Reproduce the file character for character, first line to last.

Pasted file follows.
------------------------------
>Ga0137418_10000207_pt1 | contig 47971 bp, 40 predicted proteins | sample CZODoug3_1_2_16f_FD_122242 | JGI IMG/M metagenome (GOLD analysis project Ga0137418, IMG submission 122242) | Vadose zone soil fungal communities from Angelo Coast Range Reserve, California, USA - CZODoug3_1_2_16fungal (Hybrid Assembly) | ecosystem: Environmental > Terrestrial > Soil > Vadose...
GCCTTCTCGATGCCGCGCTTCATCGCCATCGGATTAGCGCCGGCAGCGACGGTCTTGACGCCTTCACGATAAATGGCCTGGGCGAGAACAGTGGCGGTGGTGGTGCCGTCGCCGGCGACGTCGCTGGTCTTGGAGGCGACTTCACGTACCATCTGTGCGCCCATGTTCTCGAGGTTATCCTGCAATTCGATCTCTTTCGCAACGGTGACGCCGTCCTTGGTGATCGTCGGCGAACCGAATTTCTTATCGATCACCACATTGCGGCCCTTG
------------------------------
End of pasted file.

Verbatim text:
>Ga0137418_10000207_pt1 | contig 47971 bp, 40 predicted proteins | sample CZODoug3_1_2_16f_FD_122242 | JGI IMG/M metagenome (GOLD analysis project Ga0137418, IMG submission 122242) | Vadose zone soil fungal communities from Angelo Coast Range Reserve, California, USA - CZODoug3_1_2_16fungal (Hybrid Assembly) | ecosystem: Environmental > Terrestrial > Soil > Vadose...
GCCTTCTCGATGCCGCGCTTCATCGCCATCGGATTAGCGCCGGCAGCGACGGTCTTGACGCCTTCACGATAAATGGCCTGGGCGAGAACAGTGGCGGTGGTGGTGCCGTCGCCGGCGACGTCGCTGGTCTTGGAGGCGACTTCACGTACCATCTGTGCGCCCATGTTCTCGAGGTTATCCTGCAATTCGATCTCTTTCGCAACGGTGACGCCGTCCTTGGTGATCGTCGGCGAACCGAATTTCTTATCGATCACCACATTGCGGCCCTTG